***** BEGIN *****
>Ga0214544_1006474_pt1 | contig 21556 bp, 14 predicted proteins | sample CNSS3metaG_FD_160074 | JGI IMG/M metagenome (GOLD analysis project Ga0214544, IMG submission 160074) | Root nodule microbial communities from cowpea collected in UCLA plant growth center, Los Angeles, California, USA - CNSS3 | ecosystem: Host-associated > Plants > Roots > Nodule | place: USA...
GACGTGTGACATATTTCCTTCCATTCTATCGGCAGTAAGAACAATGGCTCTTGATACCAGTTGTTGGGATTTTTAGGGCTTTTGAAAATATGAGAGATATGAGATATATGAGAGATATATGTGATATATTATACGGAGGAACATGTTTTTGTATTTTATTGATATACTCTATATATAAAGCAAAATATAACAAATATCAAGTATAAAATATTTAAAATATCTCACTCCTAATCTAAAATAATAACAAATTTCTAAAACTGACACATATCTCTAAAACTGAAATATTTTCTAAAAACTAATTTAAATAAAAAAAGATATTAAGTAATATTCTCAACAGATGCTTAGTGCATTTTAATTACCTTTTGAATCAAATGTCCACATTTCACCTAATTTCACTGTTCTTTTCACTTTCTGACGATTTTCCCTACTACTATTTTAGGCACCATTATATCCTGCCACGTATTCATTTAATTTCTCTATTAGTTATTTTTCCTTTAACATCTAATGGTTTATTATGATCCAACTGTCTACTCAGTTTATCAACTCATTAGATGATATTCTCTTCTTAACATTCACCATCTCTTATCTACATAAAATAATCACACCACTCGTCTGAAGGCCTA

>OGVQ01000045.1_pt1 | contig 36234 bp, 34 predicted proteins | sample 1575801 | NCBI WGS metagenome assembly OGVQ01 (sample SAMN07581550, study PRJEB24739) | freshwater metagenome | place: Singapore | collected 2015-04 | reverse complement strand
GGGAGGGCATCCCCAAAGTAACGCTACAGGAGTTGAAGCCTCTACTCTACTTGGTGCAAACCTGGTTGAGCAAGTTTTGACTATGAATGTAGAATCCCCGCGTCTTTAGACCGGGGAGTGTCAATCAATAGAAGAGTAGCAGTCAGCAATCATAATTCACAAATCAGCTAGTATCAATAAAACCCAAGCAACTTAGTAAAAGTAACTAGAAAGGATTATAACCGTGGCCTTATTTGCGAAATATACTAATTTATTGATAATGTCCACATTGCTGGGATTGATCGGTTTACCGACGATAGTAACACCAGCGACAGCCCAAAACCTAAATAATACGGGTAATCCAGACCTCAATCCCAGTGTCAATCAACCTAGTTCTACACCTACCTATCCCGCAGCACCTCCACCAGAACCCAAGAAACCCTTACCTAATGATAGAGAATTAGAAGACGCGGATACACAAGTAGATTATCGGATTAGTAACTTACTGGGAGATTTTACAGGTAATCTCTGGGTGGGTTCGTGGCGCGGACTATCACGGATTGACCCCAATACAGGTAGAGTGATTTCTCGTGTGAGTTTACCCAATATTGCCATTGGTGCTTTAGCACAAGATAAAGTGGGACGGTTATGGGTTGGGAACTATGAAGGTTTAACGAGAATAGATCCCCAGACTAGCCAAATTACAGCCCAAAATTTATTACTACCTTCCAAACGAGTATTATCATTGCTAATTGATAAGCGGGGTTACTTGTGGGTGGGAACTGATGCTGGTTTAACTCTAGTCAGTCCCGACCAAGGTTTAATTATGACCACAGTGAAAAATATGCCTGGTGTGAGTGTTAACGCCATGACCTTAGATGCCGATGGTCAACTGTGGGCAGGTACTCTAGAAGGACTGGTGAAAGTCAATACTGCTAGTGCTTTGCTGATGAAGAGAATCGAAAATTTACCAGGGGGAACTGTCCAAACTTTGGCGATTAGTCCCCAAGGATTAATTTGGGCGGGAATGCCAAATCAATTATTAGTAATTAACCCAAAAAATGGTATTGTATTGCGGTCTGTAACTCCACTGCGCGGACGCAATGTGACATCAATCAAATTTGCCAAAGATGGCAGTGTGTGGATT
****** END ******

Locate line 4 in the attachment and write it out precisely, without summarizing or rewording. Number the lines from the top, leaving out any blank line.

GGGAGGGCATCCCCAAAGTAACGCTACAGGAGTTGAAGCCTCTACTCTACTTGGTGCAAACCTGGTTGAGCAAGTTTTGACTATGAATGTAGAATCCCCGCGTCTTTAGACCGGGGAGTGTCAATCAATAGAAGAGTAGCAGTCAGCAATCATAATTCACAAATCAGCTAGTATCAATAAAACCCAAGCAACTTAGTAAAAGTAACTAGAAAGGATTATAACCGTGGCCTTATTTGCGAAATATACTAATTTATTGATAATGTCCACATTGCTGGGATTGATCGGTTTACCGACGATAGTAACACCAGCGACAGCCCAAAACCTAAATAATACGGGTAATCCAGACCTCAATCCCAGTGTCAATCAACCTAGTTCTACACCTACCTATCCCGCAGCACCTCCACCAGAACCCAAGAAACCCTTACCTAATGATAGAGAATTAGAAGACGCGGATACACAAGTAGATTATCGGATTAGTAACTTACTGGGAGATTTTACAGGTAATCTCTGGGTGGGTTCGTGGCGCGGACTATCACGGATTGACCCCAATACAGGTAGAGTGATTTCTCGTGTGAGTTTACCCAATATTGCCATTGGTGCTTTAGCACAAGATAAAGTGGGACGGTTATGGGTTGGGAACTATGAAGGTTTAACGAGAATAGATCCCCAGACTAGCCAAATTACAGCCCAAAATTTATTACTACCTTCCAAACGAGTATTATCATTGCTAATTGATAAGCGGGGTTACTTGTGGGTGGGAACTGATGCTGGTTTAACTCTAGTCAGTCCCGACCAAGGTTTAATTATGACCACAGTGAAAAATATGCCTGGTGTGAGTGTTAACGCCATGACCTTAGATGCCGATGGTCAACTGTGGGCAGGTACTCTAGAAGGACTGGTGAAAGTCAATACTGCTAGTGCTTTGCTGATGAAGAGAATCGAAAATTTACCAGGGGGAACTGTCCAAACTTTGGCGATTAGTCCCCAAGGATTAATTTGGGCGGGAATGCCAAATCAATTATTAGTAATTAACCCAAAAAATGGTATTGTATTGCGGTCTGTAACTCCACTGCGCGGACGCAATGTGACATCAATCAAATTTGCCAAAGATGGCAGTGTGTGGATT